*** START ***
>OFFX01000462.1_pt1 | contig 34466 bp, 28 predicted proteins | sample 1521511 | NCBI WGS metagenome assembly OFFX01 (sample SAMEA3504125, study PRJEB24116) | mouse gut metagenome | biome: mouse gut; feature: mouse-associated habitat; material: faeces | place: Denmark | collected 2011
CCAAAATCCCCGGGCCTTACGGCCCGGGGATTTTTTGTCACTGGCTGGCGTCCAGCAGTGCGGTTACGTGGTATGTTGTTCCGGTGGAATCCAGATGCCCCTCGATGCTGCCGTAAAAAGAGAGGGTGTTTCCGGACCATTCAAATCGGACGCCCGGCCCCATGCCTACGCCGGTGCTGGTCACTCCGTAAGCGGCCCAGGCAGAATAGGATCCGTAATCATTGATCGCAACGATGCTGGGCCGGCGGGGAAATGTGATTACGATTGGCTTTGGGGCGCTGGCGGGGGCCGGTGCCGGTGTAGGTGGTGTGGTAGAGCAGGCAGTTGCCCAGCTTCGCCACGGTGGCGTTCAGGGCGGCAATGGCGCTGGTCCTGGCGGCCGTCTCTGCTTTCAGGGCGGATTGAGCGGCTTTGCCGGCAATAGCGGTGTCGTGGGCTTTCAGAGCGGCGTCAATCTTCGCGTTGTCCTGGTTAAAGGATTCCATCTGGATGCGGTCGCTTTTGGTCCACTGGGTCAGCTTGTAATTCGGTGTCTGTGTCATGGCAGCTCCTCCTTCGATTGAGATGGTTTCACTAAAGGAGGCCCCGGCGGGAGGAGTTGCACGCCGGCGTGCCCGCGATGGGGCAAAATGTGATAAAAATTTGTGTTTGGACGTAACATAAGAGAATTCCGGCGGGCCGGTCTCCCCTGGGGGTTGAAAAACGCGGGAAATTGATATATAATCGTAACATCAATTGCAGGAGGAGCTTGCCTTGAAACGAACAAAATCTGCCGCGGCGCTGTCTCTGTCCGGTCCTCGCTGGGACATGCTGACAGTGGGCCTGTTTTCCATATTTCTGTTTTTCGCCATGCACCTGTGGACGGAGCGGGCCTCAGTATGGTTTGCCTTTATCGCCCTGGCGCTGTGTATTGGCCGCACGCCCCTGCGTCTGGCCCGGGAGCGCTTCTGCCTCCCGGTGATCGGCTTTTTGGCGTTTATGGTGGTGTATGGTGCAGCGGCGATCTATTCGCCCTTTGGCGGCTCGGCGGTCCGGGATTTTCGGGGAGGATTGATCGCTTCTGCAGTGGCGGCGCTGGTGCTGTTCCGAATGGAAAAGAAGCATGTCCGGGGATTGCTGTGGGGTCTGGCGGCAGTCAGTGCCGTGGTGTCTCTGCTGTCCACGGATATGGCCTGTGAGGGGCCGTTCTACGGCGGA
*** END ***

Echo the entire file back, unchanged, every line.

>OFFX01000462.1_pt1 | contig 34466 bp, 28 predicted proteins | sample 1521511 | NCBI WGS metagenome assembly OFFX01 (sample SAMEA3504125, study PRJEB24116) | mouse gut metagenome | biome: mouse gut; feature: mouse-associated habitat; material: faeces | place: Denmark | collected 2011
CCAAAATCCCCGGGCCTTACGGCCCGGGGATTTTTTGTCACTGGCTGGCGTCCAGCAGTGCGGTTACGTGGTATGTTGTTCCGGTGGAATCCAGATGCCCCTCGATGCTGCCGTAAAAAGAGAGGGTGTTTCCGGACCATTCAAATCGGACGCCCGGCCCCATGCCTACGCCGGTGCTGGTCACTCCGTAAGCGGCCCAGGCAGAATAGGATCCGTAATCATTGATCGCAACGATGCTGGGCCGGCGGGGAAATGTGATTACGATTGGCTTTGGGGCGCTGGCGGGGGCCGGTGCCGGTGTAGGTGGTGTGGTAGAGCAGGCAGTTGCCCAGCTTCGCCACGGTGGCGTTCAGGGCGGCAATGGCGCTGGTCCTGGCGGCCGTCTCTGCTTTCAGGGCGGATTGAGCGGCTTTGCCGGCAATAGCGGTGTCGTGGGCTTTCAGAGCGGCGTCAATCTTCGCGTTGTCCTGGTTAAAGGATTCCATCTGGATGCGGTCGCTTTTGGTCCACTGGGTCAGCTTGTAATTCGGTGTCTGTGTCATGGCAGCTCCTCCTTCGATTGAGATGGTTTCACTAAAGGAGGCCCCGGCGGGAGGAGTTGCACGCCGGCGTGCCCGCGATGGGGCAAAATGTGATAAAAATTTGTGTTTGGACGTAACATAAGAGAATTCCGGCGGGCCGGTCTCCCCTGGGGGTTGAAAAACGCGGGAAATTGATATATAATCGTAACATCAATTGCAGGAGGAGCTTGCCTTGAAACGAACAAAATCTGCCGCGGCGCTGTCTCTGTCCGGTCCTCGCTGGGACATGCTGACAGTGGGCCTGTTTTCCATATTTCTGTTTTTCGCCATGCACCTGTGGACGGAGCGGGCCTCAGTATGGTTTGCCTTTATCGCCCTGGCGCTGTGTATTGGCCGCACGCCCCTGCGTCTGGCCCGGGAGCGCTTCTGCCTCCCGGTGATCGGCTTTTTGGCGTTTATGGTGGTGTATGGTGCAGCGGCGATCTATTCGCCCTTTGGCGGCTCGGCGGTCCGGGATTTTCGGGGAGGATTGATCGCTTCTGCAGTGGCGGCGCTGGTGCTGTTCCGAATGGAAAAGAAGCATGTCCGGGGATTGCTGTGGGGTCTGGCGGCAGTCAGTGCCGTGGTGTCTCTGCTGTCCACGGATATGGCCTGTGAGGGGCCGTTCTACGGCGGA